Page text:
Although alternatively fuelled vehicles (AFVs) seem modern, the technology they employ is, in fact, ancient.
‘The death of the internal combustion engine’ is a topic that has been discussed within the automotive industry since its very inception, but, until very recently, that discussion may as well have been held in an echo chamber.
Now, nearly every major manufacturer is being proactive with replacing petrol and diesel, and significant sales growth is coming in.
But it has taken a while. If you were to order AFVs by their current likelihood of becoming the future of mainstream personal transport, I would argue the resulting list would go something like this: Electric batteries, hydrogen fuel cells, hybrids, plug-in hybrids (PHEVs), biofuel, compressed natural gas (CNG).
CNG has been used to fuel vehicles since as early as the 1930s; the first ethanol (biofuel) engine was built in 1824, and the Ford Model T (1908) could use it, gasoline, or a mixture of both; Porsche built the Mixte PHEV in 1899; The Armstrong Phaeton of 1896 had a petrol engine connected to a dynamo flywheel, which charged a battery; one of the world’s first internal combustion engines, the de Rivaz of 1807, was hydrogen-powered, and that was applied to a car a year later; and experimentation with electric cars dates back to the early 1800s, with experimental electric cars appearing as early as 1867.
Back on 15 June 1967, we here at Autocar were having the very same thoughts about the future of automotive propulsion, although at a time when AFVs were markedly less prevalent, and we envisaged Wankel petrol engines, gas turbines or steam engines to be future possibilities.
“The car engine of the 1990s may not yet have been conceived,” we said. Well, it’s 2017, and we’re still waiting for something else, so it looks (for now) like electricity will be the one – as it did back then, as we took a view on Ford’s tiny electric Comuta prototype, “a practical vehicle of limited performance, designed for restricted use in cities, rather as electric golf buggies are used around a particular golf course”.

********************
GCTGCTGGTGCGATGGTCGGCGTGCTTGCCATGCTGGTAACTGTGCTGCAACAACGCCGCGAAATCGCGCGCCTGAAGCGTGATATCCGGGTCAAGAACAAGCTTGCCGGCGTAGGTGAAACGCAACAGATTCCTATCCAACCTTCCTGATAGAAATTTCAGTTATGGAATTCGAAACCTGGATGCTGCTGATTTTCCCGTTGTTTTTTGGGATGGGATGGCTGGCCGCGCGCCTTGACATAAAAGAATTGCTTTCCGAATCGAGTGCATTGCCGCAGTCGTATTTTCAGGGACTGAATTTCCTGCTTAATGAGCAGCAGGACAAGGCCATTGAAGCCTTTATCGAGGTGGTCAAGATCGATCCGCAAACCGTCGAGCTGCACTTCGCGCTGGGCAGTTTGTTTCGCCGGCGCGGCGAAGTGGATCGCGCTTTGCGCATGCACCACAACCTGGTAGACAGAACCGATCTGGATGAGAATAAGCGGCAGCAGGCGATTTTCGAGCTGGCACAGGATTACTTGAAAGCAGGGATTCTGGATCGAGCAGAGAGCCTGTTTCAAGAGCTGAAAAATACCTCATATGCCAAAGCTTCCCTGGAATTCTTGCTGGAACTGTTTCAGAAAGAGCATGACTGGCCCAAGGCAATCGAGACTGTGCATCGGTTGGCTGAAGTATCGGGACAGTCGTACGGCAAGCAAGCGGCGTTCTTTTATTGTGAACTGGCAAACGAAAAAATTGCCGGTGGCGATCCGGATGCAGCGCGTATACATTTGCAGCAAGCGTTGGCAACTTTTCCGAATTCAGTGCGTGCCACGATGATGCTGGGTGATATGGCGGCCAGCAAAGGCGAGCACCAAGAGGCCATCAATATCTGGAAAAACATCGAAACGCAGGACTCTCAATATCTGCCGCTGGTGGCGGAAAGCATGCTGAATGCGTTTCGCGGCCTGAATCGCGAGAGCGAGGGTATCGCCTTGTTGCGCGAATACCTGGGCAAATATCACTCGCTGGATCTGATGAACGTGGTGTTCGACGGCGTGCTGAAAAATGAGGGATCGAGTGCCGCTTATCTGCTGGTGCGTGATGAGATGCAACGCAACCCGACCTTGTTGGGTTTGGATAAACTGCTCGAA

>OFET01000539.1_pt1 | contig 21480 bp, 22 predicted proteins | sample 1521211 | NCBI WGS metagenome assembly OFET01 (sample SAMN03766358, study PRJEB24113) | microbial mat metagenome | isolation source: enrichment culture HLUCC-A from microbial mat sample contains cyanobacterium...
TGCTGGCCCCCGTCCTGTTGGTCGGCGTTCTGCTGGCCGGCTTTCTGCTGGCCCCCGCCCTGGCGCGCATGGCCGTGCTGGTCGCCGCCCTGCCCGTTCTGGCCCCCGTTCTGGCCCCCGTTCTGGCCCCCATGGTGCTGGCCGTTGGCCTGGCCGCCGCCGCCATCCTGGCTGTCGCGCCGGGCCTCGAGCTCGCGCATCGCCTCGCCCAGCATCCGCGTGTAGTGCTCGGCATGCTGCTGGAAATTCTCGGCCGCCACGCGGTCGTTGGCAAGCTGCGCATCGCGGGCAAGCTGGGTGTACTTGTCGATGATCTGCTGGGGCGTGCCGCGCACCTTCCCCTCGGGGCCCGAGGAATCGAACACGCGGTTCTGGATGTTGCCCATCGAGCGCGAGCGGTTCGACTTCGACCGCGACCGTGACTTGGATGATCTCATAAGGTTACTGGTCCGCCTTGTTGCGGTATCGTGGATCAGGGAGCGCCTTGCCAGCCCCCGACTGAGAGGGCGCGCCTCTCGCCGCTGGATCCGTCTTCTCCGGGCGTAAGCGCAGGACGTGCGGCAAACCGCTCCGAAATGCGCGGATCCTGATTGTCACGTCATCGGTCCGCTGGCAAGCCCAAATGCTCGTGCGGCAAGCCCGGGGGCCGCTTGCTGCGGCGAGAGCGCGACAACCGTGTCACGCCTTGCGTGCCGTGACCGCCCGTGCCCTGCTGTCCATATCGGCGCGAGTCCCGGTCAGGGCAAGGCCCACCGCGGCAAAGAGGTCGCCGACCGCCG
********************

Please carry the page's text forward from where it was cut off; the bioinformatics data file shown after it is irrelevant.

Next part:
A box on wheels little bigger just half the size of a Ford Cortina, yet in which four people could just about squeeze, the Comuta was powered by four 12v 18amp lead batteries, which gave a range of 37 miles and a top speed of 37mph. Just like a milk float (of which there were nearly 50,000 in the UK by 1970).
“Ford’s announcement of the Comuta is mainly to put the present state of the electric car into perspective,” we said. “It is also to show that Ford is interested in tackling the problems posed and are pleased to let the public know about it.”
We could certainly envisage a future for the Comuta. “Suppose an area in the centre of London were closed to all road traffic as we know it,” we said. “The authorities then place an order for 50,000 small electric public vehicles to transport people from and to perimeter garages to destinations and back.